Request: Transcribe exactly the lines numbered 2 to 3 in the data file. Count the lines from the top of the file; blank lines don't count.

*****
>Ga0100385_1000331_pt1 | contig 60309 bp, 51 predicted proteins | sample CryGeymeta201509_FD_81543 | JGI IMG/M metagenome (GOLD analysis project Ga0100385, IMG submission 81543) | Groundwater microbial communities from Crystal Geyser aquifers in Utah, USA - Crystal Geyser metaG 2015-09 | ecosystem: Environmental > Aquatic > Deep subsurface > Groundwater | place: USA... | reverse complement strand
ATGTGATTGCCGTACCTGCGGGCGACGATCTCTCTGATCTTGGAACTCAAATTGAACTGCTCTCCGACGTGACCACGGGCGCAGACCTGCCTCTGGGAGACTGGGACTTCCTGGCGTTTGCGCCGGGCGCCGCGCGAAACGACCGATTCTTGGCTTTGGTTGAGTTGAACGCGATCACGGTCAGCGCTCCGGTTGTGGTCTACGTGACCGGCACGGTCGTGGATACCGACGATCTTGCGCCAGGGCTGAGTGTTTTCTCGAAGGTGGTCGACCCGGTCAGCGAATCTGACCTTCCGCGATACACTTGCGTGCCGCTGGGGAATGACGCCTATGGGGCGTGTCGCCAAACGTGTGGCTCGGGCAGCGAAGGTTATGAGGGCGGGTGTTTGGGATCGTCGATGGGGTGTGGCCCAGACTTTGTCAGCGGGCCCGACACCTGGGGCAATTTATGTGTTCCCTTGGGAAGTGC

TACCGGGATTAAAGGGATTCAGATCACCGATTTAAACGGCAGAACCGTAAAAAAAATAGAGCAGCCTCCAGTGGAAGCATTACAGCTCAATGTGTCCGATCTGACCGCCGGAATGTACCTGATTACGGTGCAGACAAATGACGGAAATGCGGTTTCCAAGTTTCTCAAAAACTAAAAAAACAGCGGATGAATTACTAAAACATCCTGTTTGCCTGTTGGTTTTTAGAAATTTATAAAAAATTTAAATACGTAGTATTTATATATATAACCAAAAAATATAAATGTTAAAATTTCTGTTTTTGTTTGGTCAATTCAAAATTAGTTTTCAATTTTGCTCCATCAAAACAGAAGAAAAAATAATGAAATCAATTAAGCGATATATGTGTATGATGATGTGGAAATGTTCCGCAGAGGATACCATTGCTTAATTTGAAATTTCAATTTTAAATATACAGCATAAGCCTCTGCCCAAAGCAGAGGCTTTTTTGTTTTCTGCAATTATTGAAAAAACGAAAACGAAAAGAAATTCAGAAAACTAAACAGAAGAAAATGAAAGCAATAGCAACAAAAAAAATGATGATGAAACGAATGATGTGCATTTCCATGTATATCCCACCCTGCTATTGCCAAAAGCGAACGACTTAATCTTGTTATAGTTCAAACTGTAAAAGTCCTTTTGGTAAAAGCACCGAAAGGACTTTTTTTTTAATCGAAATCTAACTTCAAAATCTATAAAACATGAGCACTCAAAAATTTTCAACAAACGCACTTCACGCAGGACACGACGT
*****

ATGTGATTGCCGTACCTGCGGGCGACGATCTCTCTGATCTTGGAACTCAAATTGAACTGCTCTCCGACGTGACCACGGGCGCAGACCTGCCTCTGGGAGACTGGGACTTCCTGGCGTTTGCGCCGGGCGCCGCGCGAAACGACCGATTCTTGGCTTTGGTTGAGTTGAACGCGATCACGGTCAGCGCTCCGGTTGTGGTCTACGTGACCGGCACGGTCGTGGATACCGACGATCTTGCGCCAGGGCTGAGTGTTTTCTCGAAGGTGGTCGACCCGGTCAGCGAATCTGACCTTCCGCGATACACTTGCGTGCCGCTGGGGAATGACGCCTATGGGGCGTGTCGCCAAACGTGTGGCTCGGGCAGCGAAGGTTATGAGGGCGGGTGTTTGGGATCGTCGATGGGGTGTGGCCCAGACTTTGTCAGCGGGCCCGACACCTGGGGCAATTTATGTGTTCCCTTGGGAAGTGC

TACCGGGATTAAAGGGATTCAGATCACCGATTTAAACGGCAGAACCGTAAAAAAAATAGAGCAGCCTCCAGTGGAAGCATTACAGCTCAATGTGTCCGATCTGACCGCCGGAATGTACCTGATTACGGTGCAGACAAATGACGGAAATGCGGTTTCCAAGTTTCTCAAAAACTAAAAAAACAGCGGATGAATTACTAAAACATCCTGTTTGCCTGTTGGTTTTTAGAAATTTATAAAAAATTTAAATACGTAGTATTTATATATATAACCAAAAAATATAAATGTTAAAATTTCTGTTTTTGTTTGGTCAATTCAAAATTAGTTTTCAATTTTGCTCCATCAAAACAGAAGAAAAAATAATGAAATCAATTAAGCGATATATGTGTATGATGATGTGGAAATGTTCCGCAGAGGATACCATTGCTTAATTTGAAATTTCAATTTTAAATATACAGCATAAGCCTCTGCCCAAAGCAGAGGCTTTTTTGTTTTCTGCAATTATTGAAAAAACGAAAACGAAAAGAAATTCAGAAAACTAAACAGAAGAAAATGAAAGCAATAGCAACAAAAAAAATGATGATGAAACGAATGATGTGCATTTCCATGTATATCCCACCCTGCTATTGCCAAAAGCGAACGACTTAATCTTGTTATAGTTCAAACTGTAAAAGTCCTTTTGGTAAAAGCACCGAAAGGACTTTTTTTTTAATCGAAATCTAACTTCAAAATCTATAAAACATGAGCACTCAAAAATTTTCAACAAACGCACTTCACGCAGGACACGACGT